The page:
Shelves: min-sex-content , med-sex-content , amusing , mm-alt-universe , under-rated , mm-sexual-tension , mm-futuristic , mm-alpha , mm-sci-fi Fun but-too-short sci-fi-alternate universe headlining an adversarial romance. Morrow does a good job writing this user friendly for sci-fi shy readers. Morrow keeps it simple without sacrificing fantastical elements. The humor was great The writing starts to suffer under such pressure. Great dialogue Fun but-too-short sci-fi-alternate universe headlining an adversarial romance.

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Shelves: pgs-or , bdsm , mm-romance , not-contemp-hist-para 2. The writing however, is pretty bad. Apr 18, adrienne rated it did not like it Recommends it for: Nobody, ever.

Shelves: m-m-fiction , waste-of-time Had this book only been free, I would have thought it a joke. Very oddly written. It felt like the plot and the actual story were the products of two entirely different individuals, and the sex scenes that of a third.

A few shining examples- from page 15, "A startling blaze of wondrous ardor leapt still higher inside him. How could I have known? How could I not have known? He knows it burns. Still he circles the flame because he must. And he knows he must go in. And burn. I mean, really?! Half the time I felt like I was reading a bodice-ripper and kept expecting to read about heaving bosoms or quivering members.

The rest of the time I was reading a half-assed mystery about terrifically inept FBI agents, Columbian and Guatemalan drug lords, a traitor, and the random reference to the DoD. The further into this book I got, the more quickly I ran out of synonyms for the word weird.

But I had to keep reading to see how the characters and the writing could contradict themselves even further. It was impossible for me to see past the flowery language, making it equally impossible for me to enjoy this book at all.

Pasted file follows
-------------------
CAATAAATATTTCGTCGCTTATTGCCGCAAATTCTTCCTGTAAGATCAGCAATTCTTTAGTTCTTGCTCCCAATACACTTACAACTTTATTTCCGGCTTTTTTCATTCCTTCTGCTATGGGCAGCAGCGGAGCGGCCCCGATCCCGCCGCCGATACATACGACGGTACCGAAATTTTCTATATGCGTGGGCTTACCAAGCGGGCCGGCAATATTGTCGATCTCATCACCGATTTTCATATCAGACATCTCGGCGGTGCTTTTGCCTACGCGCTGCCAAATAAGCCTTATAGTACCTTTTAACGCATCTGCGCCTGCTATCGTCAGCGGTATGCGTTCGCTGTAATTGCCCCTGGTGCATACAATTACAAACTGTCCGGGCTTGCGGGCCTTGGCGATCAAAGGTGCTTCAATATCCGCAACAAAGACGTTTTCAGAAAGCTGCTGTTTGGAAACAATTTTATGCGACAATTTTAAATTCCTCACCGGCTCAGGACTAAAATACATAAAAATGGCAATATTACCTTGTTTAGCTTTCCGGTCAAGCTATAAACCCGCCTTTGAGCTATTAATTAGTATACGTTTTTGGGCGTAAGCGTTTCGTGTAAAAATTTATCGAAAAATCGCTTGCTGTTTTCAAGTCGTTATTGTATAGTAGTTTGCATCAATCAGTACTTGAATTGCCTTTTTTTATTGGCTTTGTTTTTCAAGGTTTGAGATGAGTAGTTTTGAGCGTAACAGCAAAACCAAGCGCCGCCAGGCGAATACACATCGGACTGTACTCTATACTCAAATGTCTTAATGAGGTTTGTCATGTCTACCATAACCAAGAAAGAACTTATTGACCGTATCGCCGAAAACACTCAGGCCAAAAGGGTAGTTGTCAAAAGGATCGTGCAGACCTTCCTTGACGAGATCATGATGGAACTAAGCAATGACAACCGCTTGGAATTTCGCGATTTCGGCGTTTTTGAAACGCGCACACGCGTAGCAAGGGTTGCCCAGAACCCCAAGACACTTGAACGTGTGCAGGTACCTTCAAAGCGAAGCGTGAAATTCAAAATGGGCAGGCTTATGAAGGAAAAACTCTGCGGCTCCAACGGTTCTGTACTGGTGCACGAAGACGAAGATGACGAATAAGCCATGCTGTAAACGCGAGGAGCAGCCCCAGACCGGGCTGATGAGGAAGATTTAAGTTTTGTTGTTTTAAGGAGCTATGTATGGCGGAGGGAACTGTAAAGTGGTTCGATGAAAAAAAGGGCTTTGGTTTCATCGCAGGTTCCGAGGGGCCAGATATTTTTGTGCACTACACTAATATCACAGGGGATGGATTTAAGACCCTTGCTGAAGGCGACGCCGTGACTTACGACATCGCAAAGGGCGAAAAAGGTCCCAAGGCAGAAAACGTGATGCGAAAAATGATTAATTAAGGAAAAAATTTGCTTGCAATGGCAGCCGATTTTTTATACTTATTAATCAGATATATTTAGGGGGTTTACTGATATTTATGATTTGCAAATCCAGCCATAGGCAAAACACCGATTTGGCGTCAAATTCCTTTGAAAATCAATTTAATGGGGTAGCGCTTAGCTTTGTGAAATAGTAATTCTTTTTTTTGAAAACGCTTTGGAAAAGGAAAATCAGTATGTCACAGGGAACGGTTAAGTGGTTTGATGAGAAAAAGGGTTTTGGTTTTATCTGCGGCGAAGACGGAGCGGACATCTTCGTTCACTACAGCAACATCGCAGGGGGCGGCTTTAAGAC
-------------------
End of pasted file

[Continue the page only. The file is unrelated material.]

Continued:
To top off the bizarre word choices, Martin cries in what seems like every chapter, despite his supposed badassedness. As soon as things become sexual between Jack and Martin, Martin instantly turns into this fluttery, whimpering girly-man. Martin is compared several times with a virgin on her wedding night, a wife, or a bride.

Is this an attempt at slang? Two words: condoms. Condoms were never mentioned, and lube only once out of every four or so sex scenes.

Oh, and when lube was used, it was a drop. Literally, a drop. Because a freaking drop of lube is very helpful. There are hazy references and you guessed it! Jack keeps a cat in the cabin where he only spends the weekends. I imagine animal lovers really enjoyed that mention of implied neglect. Jack and Martin are werewolves. But this has no real relevance to the story, except as an easy way for Martin to escape his captors. Why bother throwing in the paranormal? Perhaps the author thought to herself, "Blast!

How can Martin plausibly escape? I know! That is, until his boss summons him, yells at him for being in a gay bar, then orders him to get an HIV test. Completely unrealistic? Somewhat offensive? Oh yeah, just a bit. Or done any research. Or ever spoken to a man.


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